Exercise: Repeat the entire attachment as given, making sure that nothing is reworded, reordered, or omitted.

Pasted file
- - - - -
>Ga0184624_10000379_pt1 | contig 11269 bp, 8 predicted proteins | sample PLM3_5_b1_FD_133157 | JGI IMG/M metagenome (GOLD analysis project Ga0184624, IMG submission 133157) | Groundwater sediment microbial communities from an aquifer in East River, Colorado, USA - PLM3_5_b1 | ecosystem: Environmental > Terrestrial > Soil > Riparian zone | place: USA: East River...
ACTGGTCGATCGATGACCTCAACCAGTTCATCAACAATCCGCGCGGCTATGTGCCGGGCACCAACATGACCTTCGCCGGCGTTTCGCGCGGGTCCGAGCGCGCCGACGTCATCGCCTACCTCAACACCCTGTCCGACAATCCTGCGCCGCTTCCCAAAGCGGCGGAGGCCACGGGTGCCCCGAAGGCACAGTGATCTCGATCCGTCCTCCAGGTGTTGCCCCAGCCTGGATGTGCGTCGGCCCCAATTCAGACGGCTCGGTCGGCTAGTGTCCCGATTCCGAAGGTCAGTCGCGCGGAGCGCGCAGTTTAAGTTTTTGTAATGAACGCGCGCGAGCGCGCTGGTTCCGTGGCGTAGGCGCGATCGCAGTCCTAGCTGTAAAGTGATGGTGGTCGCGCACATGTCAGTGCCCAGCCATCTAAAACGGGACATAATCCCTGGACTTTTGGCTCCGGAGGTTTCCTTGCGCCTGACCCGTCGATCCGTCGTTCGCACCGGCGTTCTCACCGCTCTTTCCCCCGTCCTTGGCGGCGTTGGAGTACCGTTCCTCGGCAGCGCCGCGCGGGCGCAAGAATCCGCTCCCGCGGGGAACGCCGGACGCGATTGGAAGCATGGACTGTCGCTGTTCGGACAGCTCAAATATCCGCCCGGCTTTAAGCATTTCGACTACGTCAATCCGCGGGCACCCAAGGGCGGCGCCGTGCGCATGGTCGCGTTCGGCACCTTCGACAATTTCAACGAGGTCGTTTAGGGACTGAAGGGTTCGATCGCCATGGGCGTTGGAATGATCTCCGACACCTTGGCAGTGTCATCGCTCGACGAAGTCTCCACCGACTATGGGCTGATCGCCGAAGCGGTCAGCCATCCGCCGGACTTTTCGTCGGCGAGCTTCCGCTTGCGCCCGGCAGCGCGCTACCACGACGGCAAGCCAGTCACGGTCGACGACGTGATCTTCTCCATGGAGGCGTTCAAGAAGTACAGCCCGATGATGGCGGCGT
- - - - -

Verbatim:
>Ga0184624_10000379_pt1 | contig 11269 bp, 8 predicted proteins | sample PLM3_5_b1_FD_133157 | JGI IMG/M metagenome (GOLD analysis project Ga0184624, IMG submission 133157) | Groundwater sediment microbial communities from an aquifer in East River, Colorado, USA - PLM3_5_b1 | ecosystem: Environmental > Terrestrial > Soil > Riparian zone | place: USA: East River...
ACTGGTCGATCGATGACCTCAACCAGTTCATCAACAATCCGCGCGGCTATGTGCCGGGCACCAACATGACCTTCGCCGGCGTTTCGCGCGGGTCCGAGCGCGCCGACGTCATCGCCTACCTCAACACCCTGTCCGACAATCCTGCGCCGCTTCCCAAAGCGGCGGAGGCCACGGGTGCCCCGAAGGCACAGTGATCTCGATCCGTCCTCCAGGTGTTGCCCCAGCCTGGATGTGCGTCGGCCCCAATTCAGACGGCTCGGTCGGCTAGTGTCCCGATTCCGAAGGTCAGTCGCGCGGAGCGCGCAGTTTAAGTTTTTGTAATGAACGCGCGCGAGCGCGCTGGTTCCGTGGCGTAGGCGCGATCGCAGTCCTAGCTGTAAAGTGATGGTGGTCGCGCACATGTCAGTGCCCAGCCATCTAAAACGGGACATAATCCCTGGACTTTTGGCTCCGGAGGTTTCCTTGCGCCTGACCCGTCGATCCGTCGTTCGCACCGGCGTTCTCACCGCTCTTTCCCCCGTCCTTGGCGGCGTTGGAGTACCGTTCCTCGGCAGCGCCGCGCGGGCGCAAGAATCCGCTCCCGCGGGGAACGCCGGACGCGATTGGAAGCATGGACTGTCGCTGTTCGGACAGCTCAAATATCCGCCCGGCTTTAAGCATTTCGACTACGTCAATCCGCGGGCACCCAAGGGCGGCGCCGTGCGCATGGTCGCGTTCGGCACCTTCGACAATTTCAACGAGGTCGTTTAGGGACTGAAGGGTTCGATCGCCATGGGCGTTGGAATGATCTCCGACACCTTGGCAGTGTCATCGCTCGACGAAGTCTCCACCGACTATGGGCTGATCGCCGAAGCGGTCAGCCATCCGCCGGACTTTTCGTCGGCGAGCTTCCGCTTGCGCCCGGCAGCGCGCTACCACGACGGCAAGCCAGTCACGGTCGACGACGTGATCTTCTCCATGGAGGCGTTCAAGAAGTACAGCCCGATGATGGCGGCGT